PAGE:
Fall 2016–Winter 2017

I Put a Light in the Milk

Suspicion in a glass

Jeff Dolven

Heavy on the milk. Lobby card for Alfred Hitchcock’s Suspicion, 1941.

François Truffaut is ready to move on. He is halfway through his series of interviews with Alfred Hitchcock, which take up the British director’s films in roughly chronological order. The two have been talking about Suspicion, from 1941, the casting of Joan Fontaine, the debates over the ending, the disappointing decision to shoot in a sound stage rather than on location. But Hitchcock detains him over a last detail:

A. H. By the way, did you like the scene with the glass of milk?

F. T. When Cary Grant takes it upstairs? Yes, it was very good.

A. H. I put a light in the milk.1

Anyone who has seen the film will have to agree with Truffaut’s assessment. Cary Grant, playing the charming bounder Johnnie Aysgarth, enters a dark foyer in the grand house that he and his new wife Lina cannot afford. The camera follows him from above as he crosses the floor and mounts the stairs, carrying a tall glass of milk on a silver tray held casually, one-handed, just above his belt. He is lit from behind, his face in black shadow, but the milk—the milk glows like a torch, the moving center of the scene, and as he approaches the waiting camera its white glare almost fills the screen. It is a beacon, a sign. But the reader coming upon the still image for the first time, and the moviegoer who has been following the story for ninety minutes, will be equally unsure: a sign of what?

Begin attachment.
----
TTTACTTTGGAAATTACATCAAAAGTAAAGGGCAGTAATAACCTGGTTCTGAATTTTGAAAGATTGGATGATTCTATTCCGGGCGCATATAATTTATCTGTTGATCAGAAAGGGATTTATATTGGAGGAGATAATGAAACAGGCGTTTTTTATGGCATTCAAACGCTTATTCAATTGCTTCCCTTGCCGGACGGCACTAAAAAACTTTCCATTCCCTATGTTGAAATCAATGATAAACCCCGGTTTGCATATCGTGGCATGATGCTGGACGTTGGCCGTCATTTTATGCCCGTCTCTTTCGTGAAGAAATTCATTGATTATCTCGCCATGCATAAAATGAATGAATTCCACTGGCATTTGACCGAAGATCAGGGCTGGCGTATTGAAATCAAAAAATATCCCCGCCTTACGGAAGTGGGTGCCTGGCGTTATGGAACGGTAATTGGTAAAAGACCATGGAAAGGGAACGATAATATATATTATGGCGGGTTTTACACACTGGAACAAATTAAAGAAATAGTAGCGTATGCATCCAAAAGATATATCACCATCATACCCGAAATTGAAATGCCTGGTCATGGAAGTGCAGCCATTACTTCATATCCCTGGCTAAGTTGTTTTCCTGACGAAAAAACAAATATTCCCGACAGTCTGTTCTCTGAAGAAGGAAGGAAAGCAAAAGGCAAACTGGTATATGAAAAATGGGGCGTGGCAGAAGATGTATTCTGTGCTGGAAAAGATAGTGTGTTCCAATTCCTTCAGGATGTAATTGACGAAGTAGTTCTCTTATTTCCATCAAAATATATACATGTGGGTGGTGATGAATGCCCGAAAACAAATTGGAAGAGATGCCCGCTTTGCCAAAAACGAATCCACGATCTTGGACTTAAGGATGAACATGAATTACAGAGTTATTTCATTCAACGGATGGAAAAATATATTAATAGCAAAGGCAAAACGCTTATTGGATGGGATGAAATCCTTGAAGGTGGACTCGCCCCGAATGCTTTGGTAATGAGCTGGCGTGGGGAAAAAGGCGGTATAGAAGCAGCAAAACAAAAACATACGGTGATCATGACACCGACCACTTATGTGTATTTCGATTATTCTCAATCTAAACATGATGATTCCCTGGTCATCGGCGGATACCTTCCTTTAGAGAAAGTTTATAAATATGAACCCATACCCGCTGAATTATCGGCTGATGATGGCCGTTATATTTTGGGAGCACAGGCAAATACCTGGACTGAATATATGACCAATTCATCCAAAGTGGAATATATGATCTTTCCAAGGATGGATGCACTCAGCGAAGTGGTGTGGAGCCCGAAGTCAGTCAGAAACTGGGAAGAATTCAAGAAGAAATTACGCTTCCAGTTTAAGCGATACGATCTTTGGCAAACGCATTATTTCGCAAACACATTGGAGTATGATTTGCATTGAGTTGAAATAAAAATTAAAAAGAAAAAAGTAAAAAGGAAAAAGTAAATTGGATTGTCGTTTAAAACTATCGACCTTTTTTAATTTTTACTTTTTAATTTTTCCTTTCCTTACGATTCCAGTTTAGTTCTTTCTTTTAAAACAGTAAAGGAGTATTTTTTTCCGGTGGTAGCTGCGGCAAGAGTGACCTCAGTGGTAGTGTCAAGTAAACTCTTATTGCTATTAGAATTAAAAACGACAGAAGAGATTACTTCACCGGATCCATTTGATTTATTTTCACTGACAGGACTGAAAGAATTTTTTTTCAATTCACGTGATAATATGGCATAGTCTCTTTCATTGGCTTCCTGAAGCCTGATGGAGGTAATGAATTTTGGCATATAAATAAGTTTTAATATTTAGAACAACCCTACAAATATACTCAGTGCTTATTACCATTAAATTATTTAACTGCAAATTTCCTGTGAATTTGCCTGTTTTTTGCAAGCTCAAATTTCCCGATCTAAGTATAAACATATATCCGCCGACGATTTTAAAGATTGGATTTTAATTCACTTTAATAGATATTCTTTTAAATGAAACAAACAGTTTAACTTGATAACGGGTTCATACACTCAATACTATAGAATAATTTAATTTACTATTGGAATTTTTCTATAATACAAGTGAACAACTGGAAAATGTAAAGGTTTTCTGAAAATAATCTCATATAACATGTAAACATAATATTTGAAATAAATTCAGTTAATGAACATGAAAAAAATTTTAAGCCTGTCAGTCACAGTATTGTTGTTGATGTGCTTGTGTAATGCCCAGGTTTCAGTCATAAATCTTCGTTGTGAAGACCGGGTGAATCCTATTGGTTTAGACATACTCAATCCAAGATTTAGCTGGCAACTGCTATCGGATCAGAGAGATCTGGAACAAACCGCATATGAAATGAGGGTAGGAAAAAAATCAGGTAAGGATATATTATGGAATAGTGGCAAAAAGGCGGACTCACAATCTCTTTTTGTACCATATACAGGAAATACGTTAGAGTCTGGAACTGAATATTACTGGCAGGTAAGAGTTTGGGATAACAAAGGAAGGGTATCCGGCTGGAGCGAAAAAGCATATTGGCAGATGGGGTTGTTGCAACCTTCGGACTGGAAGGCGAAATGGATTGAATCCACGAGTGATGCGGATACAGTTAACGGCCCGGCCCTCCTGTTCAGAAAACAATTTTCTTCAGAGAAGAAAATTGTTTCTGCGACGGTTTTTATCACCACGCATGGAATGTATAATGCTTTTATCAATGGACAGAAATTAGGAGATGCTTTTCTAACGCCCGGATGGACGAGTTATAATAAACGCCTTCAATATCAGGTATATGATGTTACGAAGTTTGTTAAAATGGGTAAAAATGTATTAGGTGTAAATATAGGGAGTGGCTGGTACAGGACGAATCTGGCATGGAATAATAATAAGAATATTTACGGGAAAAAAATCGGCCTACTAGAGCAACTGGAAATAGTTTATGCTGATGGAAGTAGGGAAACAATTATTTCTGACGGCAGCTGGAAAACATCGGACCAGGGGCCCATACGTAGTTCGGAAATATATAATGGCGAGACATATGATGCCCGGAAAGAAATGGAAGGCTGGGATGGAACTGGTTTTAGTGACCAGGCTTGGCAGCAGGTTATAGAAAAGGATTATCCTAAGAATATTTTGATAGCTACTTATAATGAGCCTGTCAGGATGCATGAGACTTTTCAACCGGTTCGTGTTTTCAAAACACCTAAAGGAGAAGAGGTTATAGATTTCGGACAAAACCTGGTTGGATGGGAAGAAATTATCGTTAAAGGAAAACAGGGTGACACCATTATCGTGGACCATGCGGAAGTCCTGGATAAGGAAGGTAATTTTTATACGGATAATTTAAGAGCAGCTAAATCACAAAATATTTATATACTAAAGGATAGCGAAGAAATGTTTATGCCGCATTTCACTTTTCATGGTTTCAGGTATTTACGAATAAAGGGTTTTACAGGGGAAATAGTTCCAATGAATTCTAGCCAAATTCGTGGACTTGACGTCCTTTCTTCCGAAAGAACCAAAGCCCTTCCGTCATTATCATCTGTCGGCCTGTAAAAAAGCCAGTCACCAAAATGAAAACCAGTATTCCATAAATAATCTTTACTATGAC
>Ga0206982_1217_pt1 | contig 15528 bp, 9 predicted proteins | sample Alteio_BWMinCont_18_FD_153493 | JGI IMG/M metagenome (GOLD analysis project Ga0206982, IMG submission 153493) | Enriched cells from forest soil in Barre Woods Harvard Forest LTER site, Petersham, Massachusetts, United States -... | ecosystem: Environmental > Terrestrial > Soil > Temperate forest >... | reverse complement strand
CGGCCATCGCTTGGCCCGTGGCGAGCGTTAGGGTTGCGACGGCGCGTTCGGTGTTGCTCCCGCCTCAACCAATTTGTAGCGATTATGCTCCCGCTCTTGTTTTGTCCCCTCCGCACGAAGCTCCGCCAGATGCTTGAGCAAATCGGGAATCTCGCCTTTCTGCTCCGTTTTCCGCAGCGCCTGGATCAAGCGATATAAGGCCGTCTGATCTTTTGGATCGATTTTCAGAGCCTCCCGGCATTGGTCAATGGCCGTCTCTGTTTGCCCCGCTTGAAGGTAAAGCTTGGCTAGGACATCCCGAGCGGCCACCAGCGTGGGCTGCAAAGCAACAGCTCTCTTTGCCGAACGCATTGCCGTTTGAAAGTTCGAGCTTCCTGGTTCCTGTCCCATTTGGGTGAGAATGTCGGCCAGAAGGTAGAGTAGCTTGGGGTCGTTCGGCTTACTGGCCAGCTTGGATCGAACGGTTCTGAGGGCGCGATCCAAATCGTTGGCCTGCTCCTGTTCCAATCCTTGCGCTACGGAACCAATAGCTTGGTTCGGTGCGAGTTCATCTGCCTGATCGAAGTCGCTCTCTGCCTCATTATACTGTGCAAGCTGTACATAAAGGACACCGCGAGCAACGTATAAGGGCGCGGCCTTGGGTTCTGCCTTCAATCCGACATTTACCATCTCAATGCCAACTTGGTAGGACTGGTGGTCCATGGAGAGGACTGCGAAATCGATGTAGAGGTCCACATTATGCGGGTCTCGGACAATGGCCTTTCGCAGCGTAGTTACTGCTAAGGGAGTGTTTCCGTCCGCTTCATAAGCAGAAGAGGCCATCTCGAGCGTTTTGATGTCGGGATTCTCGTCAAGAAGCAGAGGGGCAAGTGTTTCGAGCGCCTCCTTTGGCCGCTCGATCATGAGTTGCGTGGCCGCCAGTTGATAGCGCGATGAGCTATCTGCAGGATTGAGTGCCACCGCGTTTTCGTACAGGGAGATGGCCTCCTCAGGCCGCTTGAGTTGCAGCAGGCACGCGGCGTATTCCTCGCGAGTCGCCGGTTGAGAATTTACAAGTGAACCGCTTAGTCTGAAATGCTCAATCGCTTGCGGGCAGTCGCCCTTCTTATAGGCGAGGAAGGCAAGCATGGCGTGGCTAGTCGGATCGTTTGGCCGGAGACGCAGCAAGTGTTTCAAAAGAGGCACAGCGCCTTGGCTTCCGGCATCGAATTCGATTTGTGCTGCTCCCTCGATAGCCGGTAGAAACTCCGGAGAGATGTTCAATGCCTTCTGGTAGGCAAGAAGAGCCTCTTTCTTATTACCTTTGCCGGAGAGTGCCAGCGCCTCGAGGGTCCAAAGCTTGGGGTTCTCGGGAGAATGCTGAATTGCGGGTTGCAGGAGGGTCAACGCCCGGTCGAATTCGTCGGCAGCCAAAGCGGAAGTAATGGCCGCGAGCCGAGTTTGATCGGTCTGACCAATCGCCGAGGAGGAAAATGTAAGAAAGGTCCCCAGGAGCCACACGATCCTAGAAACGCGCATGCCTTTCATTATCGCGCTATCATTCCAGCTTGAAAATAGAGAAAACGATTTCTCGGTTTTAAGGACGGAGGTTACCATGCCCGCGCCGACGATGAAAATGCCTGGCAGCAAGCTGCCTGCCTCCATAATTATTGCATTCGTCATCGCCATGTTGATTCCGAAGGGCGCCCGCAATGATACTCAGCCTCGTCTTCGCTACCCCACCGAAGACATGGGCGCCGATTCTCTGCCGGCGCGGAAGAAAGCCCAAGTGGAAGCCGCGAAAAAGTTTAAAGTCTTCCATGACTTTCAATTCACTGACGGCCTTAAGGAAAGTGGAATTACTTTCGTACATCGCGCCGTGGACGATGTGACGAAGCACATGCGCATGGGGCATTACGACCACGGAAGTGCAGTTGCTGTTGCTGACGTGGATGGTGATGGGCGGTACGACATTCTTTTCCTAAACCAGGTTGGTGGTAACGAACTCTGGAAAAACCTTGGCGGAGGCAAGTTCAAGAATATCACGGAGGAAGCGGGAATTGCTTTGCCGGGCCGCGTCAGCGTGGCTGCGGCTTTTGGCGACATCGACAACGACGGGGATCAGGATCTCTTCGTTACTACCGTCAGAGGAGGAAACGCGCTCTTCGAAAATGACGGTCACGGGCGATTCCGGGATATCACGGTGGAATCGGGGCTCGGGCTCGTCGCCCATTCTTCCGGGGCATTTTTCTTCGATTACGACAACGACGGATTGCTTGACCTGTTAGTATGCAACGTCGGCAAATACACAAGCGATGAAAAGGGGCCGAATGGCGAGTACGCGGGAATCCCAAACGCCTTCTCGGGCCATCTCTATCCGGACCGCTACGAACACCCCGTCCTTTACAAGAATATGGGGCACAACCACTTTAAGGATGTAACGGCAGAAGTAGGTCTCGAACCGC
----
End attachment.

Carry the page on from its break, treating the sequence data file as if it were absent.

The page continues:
For the reader, a sketch of that story is in order. Grant’s Johnnie meets Fontaine’s Lina on a train, where he persuades her to help him through a little contretemps about having a third-class ticket in a first-class compartment. The next time they see each other, it is at a fox hunt, where Johnnie, in ascot and bowler, carries himself with reassuring savoir faire. Next, he is at her doorstep, in the company of her hunting friends; then he appears again, by himself; in short order, and against the wishes of her father, the upright General McLaidlaw, they are married. It does not take long for Lina to realize what the audience already well knows, that Johnnie has no money of his own, and their lavish new life is lived in expectation of her inheritance. At her urging, he does take a job … but he is soon discovered to be borrowing from the till. The general dies … but when the will is read, they learn he has cut his daughter out. There is a scheme with Johnnie’s friend Beaky to invest in a cliffside real estate development … but Beaky dies mysteriously in Paris. Johann Strauss’s “Wiener Blut” waltz, the leitmotif of the couple’s infatuation, modulates from major to minor in the background. One morning, reading the mail while her husband is in the bath, Lina discovers that he has made inquiries into the terms of their common life insurance policy. Not long after, a mystery-writer neighbor tells that Johnnie has been asking about the relative merits and accessibility of undetectable poisons.

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